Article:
Finally, event I put the teeniest kids on a portion of the motocross track only. In sharp contrast to the final grueling pro race to follow, little ones top heavy with helmets scooted around the track followed closely by helpful sweepers amid cheers and smiles from proud parents and spectators.
As the stands began to fill up for event J, the pro race, course workers were sent out to monitor the off-road section of the course. The shortest distance between two points is any straight line, therefore experienced desert racers can smell, and will use this distance if not expressly forbidden by course markings or scowling bug-bitten officials in orange vests. Promoter Hamel spent Saturday night reviewing errant tracks on the desert course from Saturday's races and ribboning off the quick lines that many racers had conveniently found and used to their advantage. At 1:30 p.m. 36 pro riders went head to head, and approximately two hours later Davis emerged the undisputed winner of round three of the WORCS six-race series.
The results of last weekend's round three race puts last year's defending champion, Mike Kiedrowski, one point behind Davis in the series totals. It's shaping up to be an exciting and closely contested series with round four to be run at Washougal, Wash. on June 8-9. Results can be tracked at www.worcsracing.com.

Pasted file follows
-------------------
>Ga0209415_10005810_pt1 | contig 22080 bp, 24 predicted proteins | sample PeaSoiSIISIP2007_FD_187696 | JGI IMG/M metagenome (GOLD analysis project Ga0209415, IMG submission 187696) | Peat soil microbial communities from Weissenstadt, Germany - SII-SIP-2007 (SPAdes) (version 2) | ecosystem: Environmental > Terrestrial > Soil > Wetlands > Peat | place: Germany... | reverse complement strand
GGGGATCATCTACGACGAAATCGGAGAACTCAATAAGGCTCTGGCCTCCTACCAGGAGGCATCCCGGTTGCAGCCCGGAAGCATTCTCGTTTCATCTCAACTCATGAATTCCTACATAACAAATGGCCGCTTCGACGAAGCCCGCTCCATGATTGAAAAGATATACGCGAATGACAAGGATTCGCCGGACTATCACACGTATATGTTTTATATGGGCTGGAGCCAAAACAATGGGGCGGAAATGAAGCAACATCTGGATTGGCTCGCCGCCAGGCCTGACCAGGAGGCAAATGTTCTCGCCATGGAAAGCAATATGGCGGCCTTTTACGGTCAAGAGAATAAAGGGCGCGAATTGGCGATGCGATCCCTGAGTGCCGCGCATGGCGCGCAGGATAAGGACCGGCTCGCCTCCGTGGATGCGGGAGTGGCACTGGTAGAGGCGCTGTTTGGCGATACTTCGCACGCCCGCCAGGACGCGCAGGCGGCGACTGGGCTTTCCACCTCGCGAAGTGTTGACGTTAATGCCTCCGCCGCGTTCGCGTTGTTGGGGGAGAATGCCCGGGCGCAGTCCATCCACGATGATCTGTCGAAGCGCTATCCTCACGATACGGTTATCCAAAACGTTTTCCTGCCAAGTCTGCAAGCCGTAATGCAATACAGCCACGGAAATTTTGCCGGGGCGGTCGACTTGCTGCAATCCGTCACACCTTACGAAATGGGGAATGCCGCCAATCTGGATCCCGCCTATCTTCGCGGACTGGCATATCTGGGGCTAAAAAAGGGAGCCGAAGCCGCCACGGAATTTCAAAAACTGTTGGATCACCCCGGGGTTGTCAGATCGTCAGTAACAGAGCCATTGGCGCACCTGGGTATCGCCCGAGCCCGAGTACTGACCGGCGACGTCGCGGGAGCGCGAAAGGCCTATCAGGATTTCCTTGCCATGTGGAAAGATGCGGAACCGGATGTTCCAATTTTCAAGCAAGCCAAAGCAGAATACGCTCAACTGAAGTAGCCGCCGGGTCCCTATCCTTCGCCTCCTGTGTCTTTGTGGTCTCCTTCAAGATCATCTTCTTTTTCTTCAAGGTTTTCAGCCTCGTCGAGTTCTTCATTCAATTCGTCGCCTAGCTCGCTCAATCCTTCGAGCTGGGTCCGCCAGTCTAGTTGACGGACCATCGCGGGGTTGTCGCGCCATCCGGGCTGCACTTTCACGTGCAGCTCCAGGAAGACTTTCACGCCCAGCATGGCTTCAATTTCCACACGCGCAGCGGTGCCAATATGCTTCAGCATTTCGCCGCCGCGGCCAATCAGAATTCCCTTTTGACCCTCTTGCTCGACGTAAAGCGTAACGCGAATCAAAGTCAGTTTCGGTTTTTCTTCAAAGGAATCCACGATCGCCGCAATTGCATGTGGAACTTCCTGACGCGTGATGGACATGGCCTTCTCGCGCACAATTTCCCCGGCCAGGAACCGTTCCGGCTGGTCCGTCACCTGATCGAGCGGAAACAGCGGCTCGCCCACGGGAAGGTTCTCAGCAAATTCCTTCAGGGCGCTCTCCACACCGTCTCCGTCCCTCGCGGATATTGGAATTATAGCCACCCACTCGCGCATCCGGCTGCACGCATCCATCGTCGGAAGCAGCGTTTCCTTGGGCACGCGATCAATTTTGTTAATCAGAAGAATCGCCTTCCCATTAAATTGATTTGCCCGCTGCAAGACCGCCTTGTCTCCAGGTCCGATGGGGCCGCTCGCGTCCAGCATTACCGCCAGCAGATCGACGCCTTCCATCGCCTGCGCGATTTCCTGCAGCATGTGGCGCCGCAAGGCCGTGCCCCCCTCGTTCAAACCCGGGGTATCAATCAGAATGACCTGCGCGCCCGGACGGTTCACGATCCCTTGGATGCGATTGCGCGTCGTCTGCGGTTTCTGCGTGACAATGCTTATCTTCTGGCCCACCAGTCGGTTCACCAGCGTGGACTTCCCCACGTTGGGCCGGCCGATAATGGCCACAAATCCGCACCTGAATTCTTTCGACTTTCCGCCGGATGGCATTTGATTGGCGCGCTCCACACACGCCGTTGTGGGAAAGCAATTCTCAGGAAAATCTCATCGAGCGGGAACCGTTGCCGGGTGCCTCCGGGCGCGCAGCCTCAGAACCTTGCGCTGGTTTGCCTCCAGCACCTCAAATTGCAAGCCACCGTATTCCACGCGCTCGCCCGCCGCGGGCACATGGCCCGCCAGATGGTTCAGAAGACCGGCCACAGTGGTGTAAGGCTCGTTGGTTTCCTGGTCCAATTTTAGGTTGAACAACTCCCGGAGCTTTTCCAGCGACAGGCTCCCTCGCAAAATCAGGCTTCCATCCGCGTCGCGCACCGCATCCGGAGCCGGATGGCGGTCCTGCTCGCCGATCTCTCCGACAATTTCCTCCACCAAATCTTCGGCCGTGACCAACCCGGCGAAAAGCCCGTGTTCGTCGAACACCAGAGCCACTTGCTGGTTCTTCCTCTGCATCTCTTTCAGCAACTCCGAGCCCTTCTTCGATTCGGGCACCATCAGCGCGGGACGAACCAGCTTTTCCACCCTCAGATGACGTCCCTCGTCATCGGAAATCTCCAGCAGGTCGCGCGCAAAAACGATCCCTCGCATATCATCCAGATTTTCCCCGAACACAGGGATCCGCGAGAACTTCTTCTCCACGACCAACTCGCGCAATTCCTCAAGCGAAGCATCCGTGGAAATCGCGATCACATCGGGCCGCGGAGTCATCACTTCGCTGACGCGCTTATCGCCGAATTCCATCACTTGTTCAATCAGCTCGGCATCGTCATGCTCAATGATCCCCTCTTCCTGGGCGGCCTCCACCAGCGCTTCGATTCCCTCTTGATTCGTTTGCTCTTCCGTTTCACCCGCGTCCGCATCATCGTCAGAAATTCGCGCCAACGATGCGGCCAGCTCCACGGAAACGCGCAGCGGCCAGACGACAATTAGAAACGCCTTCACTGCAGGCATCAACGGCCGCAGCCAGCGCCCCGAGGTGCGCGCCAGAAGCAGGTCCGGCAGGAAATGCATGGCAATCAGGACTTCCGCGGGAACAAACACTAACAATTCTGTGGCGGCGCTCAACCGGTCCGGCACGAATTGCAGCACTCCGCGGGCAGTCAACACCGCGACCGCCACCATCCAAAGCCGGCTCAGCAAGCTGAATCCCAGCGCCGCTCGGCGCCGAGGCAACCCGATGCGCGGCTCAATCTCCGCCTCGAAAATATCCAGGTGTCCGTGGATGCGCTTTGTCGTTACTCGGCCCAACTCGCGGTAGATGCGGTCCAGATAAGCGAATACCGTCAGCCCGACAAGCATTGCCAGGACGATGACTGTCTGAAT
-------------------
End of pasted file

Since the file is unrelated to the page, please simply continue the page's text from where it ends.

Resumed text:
Will the WORCS race return next year? The crystal ball hasn't revealed anything yet. The off-road conditions were very different from those found at other WORCS races where the off-road sections of course can be more easily groomed. Some racers found the dust and the county's desert terrain frustrating. Others found it a fun change and a chance to prove that they can excel in more extreme conditions.
In any event, Price and Carbon County proved that they can handle a national caliber event in style. The community along with the WORCS series helped to put Price on the national off-road map. Not bad considering that the county has never hosted an event of this magnitude in the past.